Hunter: Don’t stifle vaping
Yes, I vape. On occasion, I might even smoke a real cigarette.
Through my military career, including three combat tours, I even experienced chewing tobacco.
Now that I vape, does it mean I am one step closer to dying than say, someone who might drink too much, eat too much red meat or live an all-around unhealthy lifestyle?
To vape is to smoke an electronic cigarette, for those who don’t know. An e-cigarette is different from a regular cigarette, mainly because it does not contain tobacco. E-cigarettes contain a liquid that is vaporized—hence, the word vape—and inhaled. It might taste and smell like tobacco, but it’s not.
It’s true that vaping isn’t as sexy as smoking old-fashioned cigarettes. Generations of Americans were brought up smoking traditional tobacco products and to them, vaping may appear to be nothing more than a fad, set to eventually burn out. They’re wrong.
The reason I vape is simple: It’s so I don’t smoke cigarettes. I vape knowing that I’m not inhaling tobacco. Most importantly, I vape because I believe it could save my life.
There are millions of Americans like me, who are choosing e-cigarettes over their traditional counterpart. Now the Food and Drug Administration wants to force me and millions of others to revert to cigarettes through the issuance of new regulations. What the FDA is proposing is a date of February 15, 2007, to require approval for e-cigarettes, even if they are already being sold.
Not so bad, right? Wrong.
To comply, any company that manufactures e-cigarettes must submit an application, to include test results on health risks.
Doesn’t sound so bad, right? Wrong again.
The problem is that most e-cigarettes didn’t exist before February 15, 2007. So if the FDA gets its way, not only will modern day e-cigarettes, with all their advancements and improvements, no longer be available for purchase, but thousands of small businesses specializing in the sale of vaping pens and accessories will be forced to close their doors.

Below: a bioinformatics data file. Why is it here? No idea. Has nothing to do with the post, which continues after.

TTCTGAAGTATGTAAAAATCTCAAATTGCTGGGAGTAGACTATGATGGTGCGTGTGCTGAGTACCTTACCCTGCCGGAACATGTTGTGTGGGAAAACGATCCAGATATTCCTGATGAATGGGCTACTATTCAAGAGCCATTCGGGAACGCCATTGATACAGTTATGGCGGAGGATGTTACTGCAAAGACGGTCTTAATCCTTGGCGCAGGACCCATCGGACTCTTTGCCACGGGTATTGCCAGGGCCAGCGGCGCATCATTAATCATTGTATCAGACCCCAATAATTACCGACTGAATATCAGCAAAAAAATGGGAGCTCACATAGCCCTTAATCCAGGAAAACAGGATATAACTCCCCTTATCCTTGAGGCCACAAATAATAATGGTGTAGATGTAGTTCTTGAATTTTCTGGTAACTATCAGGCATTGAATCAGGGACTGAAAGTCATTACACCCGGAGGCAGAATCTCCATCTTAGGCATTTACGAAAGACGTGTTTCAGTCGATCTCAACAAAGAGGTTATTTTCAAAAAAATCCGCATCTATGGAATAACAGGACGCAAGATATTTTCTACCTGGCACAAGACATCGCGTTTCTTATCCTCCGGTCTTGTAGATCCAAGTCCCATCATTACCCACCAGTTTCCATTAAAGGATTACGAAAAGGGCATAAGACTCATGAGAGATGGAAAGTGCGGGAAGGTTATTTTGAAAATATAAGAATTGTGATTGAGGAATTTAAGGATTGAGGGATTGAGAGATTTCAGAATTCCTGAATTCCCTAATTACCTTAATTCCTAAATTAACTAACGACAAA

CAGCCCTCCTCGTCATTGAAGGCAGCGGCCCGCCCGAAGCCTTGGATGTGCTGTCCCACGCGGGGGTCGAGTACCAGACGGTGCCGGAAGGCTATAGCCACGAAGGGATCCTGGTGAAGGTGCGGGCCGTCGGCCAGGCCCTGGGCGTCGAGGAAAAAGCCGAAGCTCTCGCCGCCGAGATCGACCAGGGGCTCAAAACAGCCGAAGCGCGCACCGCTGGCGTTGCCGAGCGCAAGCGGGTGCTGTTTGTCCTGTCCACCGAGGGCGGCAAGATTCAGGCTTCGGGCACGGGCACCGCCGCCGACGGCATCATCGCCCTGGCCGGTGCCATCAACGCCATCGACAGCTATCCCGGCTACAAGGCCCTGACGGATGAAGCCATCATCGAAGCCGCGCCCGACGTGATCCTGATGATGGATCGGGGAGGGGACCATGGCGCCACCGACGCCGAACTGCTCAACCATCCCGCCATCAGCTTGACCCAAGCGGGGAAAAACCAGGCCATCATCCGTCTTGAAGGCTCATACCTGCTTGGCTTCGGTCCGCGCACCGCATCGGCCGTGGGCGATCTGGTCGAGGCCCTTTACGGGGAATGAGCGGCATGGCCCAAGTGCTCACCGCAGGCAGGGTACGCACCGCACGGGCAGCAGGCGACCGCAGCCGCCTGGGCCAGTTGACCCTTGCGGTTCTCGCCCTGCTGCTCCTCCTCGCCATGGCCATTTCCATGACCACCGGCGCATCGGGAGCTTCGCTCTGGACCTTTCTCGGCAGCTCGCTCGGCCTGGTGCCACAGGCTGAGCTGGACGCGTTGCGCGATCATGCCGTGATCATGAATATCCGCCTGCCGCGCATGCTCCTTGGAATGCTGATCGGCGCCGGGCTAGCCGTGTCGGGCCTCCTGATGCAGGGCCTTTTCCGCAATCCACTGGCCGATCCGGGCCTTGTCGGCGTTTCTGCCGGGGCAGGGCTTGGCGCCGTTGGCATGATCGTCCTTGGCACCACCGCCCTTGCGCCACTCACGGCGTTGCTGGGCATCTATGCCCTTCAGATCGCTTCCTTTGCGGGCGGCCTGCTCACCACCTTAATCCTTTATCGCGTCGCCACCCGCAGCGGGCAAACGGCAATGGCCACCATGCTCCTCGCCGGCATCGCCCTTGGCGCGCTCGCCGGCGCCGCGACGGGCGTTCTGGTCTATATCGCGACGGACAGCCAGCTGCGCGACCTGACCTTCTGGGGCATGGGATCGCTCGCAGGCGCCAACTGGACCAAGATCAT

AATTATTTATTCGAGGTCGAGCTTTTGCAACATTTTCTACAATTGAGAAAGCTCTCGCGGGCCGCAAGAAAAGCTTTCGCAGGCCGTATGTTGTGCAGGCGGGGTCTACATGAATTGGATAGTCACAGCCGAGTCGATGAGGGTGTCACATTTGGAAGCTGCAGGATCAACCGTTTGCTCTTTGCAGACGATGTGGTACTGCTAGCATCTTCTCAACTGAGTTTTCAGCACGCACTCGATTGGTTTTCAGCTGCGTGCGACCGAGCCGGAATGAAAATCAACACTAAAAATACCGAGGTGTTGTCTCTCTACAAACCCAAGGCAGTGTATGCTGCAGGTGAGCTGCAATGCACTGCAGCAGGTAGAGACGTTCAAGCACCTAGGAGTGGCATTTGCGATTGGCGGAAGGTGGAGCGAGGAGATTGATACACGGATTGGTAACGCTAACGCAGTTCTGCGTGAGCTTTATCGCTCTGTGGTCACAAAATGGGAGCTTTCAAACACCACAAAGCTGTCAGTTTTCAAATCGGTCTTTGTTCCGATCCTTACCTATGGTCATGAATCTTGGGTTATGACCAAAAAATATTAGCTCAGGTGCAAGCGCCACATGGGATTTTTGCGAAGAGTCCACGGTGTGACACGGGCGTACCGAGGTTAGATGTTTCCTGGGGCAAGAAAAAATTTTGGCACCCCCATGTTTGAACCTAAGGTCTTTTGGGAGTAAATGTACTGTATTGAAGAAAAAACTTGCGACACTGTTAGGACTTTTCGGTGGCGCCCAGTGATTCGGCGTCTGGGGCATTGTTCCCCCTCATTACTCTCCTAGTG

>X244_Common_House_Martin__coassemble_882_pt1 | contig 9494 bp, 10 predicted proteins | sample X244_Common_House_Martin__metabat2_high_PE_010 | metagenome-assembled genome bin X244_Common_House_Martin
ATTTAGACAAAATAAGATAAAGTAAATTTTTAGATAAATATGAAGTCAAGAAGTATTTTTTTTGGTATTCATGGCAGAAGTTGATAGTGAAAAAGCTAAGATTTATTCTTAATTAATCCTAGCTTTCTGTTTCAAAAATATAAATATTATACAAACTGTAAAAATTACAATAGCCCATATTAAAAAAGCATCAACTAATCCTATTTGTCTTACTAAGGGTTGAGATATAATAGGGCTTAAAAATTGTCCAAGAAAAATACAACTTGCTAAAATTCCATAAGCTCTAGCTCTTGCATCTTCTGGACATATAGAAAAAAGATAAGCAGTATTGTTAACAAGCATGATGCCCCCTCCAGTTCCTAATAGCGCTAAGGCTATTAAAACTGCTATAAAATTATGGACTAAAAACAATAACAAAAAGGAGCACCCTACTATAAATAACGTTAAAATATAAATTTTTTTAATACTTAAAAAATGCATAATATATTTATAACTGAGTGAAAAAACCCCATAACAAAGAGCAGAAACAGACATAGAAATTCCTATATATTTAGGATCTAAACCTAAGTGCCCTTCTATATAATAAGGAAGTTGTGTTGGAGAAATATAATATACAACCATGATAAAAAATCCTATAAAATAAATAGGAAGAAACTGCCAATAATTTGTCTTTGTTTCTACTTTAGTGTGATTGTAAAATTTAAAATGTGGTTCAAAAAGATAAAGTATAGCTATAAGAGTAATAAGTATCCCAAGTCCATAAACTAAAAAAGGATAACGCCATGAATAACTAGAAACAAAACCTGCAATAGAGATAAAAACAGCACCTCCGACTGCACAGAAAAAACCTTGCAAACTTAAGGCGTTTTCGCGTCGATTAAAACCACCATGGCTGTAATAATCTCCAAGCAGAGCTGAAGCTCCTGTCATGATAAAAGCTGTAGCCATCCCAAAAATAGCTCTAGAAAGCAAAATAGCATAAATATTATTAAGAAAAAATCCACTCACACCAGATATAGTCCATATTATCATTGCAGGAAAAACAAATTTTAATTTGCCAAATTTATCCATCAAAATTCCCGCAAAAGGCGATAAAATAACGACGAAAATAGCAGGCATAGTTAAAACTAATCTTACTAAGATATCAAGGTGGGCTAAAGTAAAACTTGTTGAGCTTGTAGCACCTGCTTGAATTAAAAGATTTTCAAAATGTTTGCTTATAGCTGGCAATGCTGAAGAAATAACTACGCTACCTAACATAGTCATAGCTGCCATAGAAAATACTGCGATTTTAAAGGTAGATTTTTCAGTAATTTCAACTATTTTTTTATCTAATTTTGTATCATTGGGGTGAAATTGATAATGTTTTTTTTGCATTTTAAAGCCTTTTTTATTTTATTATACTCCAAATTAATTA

Also, whatever products did exist before 2007—which people are sure to continue buying—will lack all the improvements that have transformed e-cigarettes into a more acceptable alternative. Other consumers may choose to go back to real thing.
There’s no science behind the FDA’s proposed date. It’s completely arbitrary. This is not to say that a grandfather date shouldn’t exist, maybe one should, but there’s no other motive behind the FDA’s date than to deny Americans a product that is becoming a suitable replacement to cigarettes.
If the FDA won’t change the proposed grandfather date then Congress must—at least to the date a regulation is issued. Pertinent legislation has already been introduced in the House and discussions are underway to possibly include a date change in forthcoming omnibus legislation.
It’s hard to imagine images from past, of soldiers storming beachheads with vaping pens in their mouths, men in workshops and factories billowing clouds of vaporized smoke, or men and women in bars and social gatherings talking to each other as they vape. But this is 2015—and surely, had the technology been around then, we’re sure to see much of what we see today: Americans turning to a product that reduces their urge to put a cigarette to their lips and keeps tobacco out of their mouths and lungs.
The FDA should wise up. And if their true goal is to reduce cigarette use, then imposing a prohibition of sorts on e-cigarettes is senseless. Then again, maybe the FDA is counting on a surge in lighter sales to account for the cost—personal and financial—of their ill-conceived regulation.